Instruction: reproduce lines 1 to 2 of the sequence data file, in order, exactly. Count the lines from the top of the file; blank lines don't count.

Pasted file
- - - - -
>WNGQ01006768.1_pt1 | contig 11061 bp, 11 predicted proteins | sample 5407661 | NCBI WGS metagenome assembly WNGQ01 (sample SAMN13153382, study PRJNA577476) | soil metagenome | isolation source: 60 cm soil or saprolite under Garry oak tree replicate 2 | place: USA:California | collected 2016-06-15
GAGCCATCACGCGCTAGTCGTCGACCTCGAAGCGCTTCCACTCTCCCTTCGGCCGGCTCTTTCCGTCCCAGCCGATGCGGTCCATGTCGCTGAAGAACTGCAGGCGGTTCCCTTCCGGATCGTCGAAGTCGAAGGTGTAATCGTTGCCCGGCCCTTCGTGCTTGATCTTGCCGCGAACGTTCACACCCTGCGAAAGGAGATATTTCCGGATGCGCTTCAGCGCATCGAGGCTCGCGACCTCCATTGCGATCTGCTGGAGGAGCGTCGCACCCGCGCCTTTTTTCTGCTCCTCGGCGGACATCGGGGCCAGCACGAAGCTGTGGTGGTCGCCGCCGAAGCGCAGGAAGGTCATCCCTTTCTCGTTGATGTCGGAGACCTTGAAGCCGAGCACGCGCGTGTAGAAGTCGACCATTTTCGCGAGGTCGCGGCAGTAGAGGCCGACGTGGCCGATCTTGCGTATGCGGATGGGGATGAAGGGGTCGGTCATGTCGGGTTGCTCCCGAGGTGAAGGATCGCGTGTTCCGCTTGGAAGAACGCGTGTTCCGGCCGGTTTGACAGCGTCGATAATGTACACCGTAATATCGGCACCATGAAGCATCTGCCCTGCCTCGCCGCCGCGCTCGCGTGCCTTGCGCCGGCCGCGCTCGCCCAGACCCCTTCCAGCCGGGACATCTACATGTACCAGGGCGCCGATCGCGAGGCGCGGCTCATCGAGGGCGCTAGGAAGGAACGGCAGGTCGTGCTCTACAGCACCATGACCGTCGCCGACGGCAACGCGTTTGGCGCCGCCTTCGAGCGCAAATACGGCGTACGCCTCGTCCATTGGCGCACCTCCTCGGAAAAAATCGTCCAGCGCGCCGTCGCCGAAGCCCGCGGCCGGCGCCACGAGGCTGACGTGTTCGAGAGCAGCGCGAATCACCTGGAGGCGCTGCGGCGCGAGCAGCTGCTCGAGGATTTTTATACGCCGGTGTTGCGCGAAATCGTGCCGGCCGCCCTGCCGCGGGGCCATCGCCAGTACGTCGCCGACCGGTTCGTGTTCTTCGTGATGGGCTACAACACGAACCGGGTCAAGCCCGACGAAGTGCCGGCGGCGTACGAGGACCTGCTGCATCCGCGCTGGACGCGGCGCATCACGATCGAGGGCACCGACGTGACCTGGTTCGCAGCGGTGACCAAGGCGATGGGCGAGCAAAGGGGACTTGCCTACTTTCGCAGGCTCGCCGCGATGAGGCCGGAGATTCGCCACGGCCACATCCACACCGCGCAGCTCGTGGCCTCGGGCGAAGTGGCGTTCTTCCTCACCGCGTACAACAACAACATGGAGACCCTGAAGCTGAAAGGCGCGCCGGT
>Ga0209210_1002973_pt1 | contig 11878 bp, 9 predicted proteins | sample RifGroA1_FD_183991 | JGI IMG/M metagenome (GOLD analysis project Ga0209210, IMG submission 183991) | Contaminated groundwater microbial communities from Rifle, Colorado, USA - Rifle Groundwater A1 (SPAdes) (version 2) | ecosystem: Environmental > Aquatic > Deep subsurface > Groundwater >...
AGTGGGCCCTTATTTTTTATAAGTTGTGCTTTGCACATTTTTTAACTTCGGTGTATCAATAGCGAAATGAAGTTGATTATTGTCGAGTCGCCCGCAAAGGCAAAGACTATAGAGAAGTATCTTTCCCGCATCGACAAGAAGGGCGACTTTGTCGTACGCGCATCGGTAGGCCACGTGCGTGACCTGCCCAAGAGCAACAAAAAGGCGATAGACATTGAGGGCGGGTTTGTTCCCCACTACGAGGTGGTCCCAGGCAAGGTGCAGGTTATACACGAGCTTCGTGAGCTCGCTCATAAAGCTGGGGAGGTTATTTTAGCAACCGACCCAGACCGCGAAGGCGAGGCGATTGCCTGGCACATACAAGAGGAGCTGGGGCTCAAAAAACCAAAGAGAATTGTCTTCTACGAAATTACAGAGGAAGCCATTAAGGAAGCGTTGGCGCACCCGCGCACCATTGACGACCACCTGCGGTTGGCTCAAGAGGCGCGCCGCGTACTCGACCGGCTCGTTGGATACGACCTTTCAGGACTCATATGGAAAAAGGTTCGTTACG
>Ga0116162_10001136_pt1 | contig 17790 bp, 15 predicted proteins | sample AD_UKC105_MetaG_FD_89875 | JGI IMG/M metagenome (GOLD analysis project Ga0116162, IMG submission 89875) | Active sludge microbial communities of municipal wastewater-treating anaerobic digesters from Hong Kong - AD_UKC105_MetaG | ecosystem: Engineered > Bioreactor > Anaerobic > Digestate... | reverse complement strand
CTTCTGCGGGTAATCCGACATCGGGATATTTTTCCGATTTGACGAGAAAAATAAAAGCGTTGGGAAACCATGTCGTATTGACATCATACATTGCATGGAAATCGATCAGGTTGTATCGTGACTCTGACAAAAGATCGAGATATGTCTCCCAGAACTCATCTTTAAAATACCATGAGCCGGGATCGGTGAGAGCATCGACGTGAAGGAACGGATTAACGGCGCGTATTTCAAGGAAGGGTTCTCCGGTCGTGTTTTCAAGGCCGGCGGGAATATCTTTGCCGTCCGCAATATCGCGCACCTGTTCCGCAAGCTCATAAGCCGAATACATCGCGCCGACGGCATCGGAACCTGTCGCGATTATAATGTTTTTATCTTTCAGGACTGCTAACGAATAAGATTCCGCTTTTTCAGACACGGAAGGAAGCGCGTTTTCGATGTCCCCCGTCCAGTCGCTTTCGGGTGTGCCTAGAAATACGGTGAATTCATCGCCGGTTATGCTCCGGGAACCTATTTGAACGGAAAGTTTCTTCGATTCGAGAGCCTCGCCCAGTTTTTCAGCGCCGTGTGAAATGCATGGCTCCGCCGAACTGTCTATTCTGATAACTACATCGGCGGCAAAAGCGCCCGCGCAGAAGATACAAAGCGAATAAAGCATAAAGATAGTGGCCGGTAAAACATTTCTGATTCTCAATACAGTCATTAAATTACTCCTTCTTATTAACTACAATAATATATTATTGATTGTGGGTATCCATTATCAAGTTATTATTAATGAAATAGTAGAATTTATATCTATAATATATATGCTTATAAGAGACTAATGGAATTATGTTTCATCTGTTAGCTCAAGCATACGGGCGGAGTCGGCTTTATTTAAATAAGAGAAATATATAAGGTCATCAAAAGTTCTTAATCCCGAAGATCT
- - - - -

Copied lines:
>WNGQ01006768.1_pt1 | contig 11061 bp, 11 predicted proteins | sample 5407661 | NCBI WGS metagenome assembly WNGQ01 (sample SAMN13153382, study PRJNA577476) | soil metagenome | isolation source: 60 cm soil or saprolite under Garry oak tree replicate 2 | place: USA:California | collected 2016-06-15
GAGCCATCACGCGCTAGTCGTCGACCTCGAAGCGCTTCCACTCTCCCTTCGGCCGGCTCTTTCCGTCCCAGCCGATGCGGTCCATGTCGCTGAAGAACTGCAGGCGGTTCCCTTCCGGATCGTCGAAGTCGAAGGTGTAATCGTTGCCCGGCCCTTCGTGCTTGATCTTGCCGCGAACGTTCACACCCTGCGAAAGGAGATATTTCCGGATGCGCTTCAGCGCATCGAGGCTCGCGACCTCCATTGCGATCTGCTGGAGGAGCGTCGCACCCGCGCCTTTTTTCTGCTCCTCGGCGGACATCGGGGCCAGCACGAAGCTGTGGTGGTCGCCGCCGAAGCGCAGGAAGGTCATCCCTTTCTCGTTGATGTCGGAGACCTTGAAGCCGAGCACGCGCGTGTAGAAGTCGACCATTTTCGCGAGGTCGCGGCAGTAGAGGCCGACGTGGCCGATCTTGCGTATGCGGATGGGGATGAAGGGGTCGGTCATGTCGGGTTGCTCCCGAGGTGAAGGATCGCGTGTTCCGCTTGGAAGAACGCGTGTTCCGGCCGGTTTGACAGCGTCGATAATGTACACCGTAATATCGGCACCATGAAGCATCTGCCCTGCCTCGCCGCCGCGCTCGCGTGCCTTGCGCCGGCCGCGCTCGCCCAGACCCCTTCCAGCCGGGACATCTACATGTACCAGGGCGCCGATCGCGAGGCGCGGCTCATCGAGGGCGCTAGGAAGGAACGGCAGGTCGTGCTCTACAGCACCATGACCGTCGCCGACGGCAACGCGTTTGGCGCCGCCTTCGAGCGCAAATACGGCGTACGCCTCGTCCATTGGCGCACCTCCTCGGAAAAAATCGTCCAGCGCGCCGTCGCCGAAGCCCGCGGCCGGCGCCACGAGGCTGACGTGTTCGAGAGCAGCGCGAATCACCTGGAGGCGCTGCGGCGCGAGCAGCTGCTCGAGGATTTTTATACGCCGGTGTTGCGCGAAATCGTGCCGGCCGCCCTGCCGCGGGGCCATCGCCAGTACGTCGCCGACCGGTTCGTGTTCTTCGTGATGGGCTACAACACGAACCGGGTCAAGCCCGACGAAGTGCCGGCGGCGTACGAGGACCTGCTGCATCCGCGCTGGACGCGGCGCATCACGATCGAGGGCACCGACGTGACCTGGTTCGCAGCGGTGACCAAGGCGATGGGCGAGCAAAGGGGACTTGCCTACTTTCGCAGGCTCGCCGCGATGAGGCCGGAGATTCGCCACGGCCACATCCACACCGCGCAGCTCGTGGCCTCGGGCGAAGTGGCGTTCTTCCTCACCGCGTACAACAACAACATGGAGACCCTGAAGCTGAAAGGCGCGCCGGT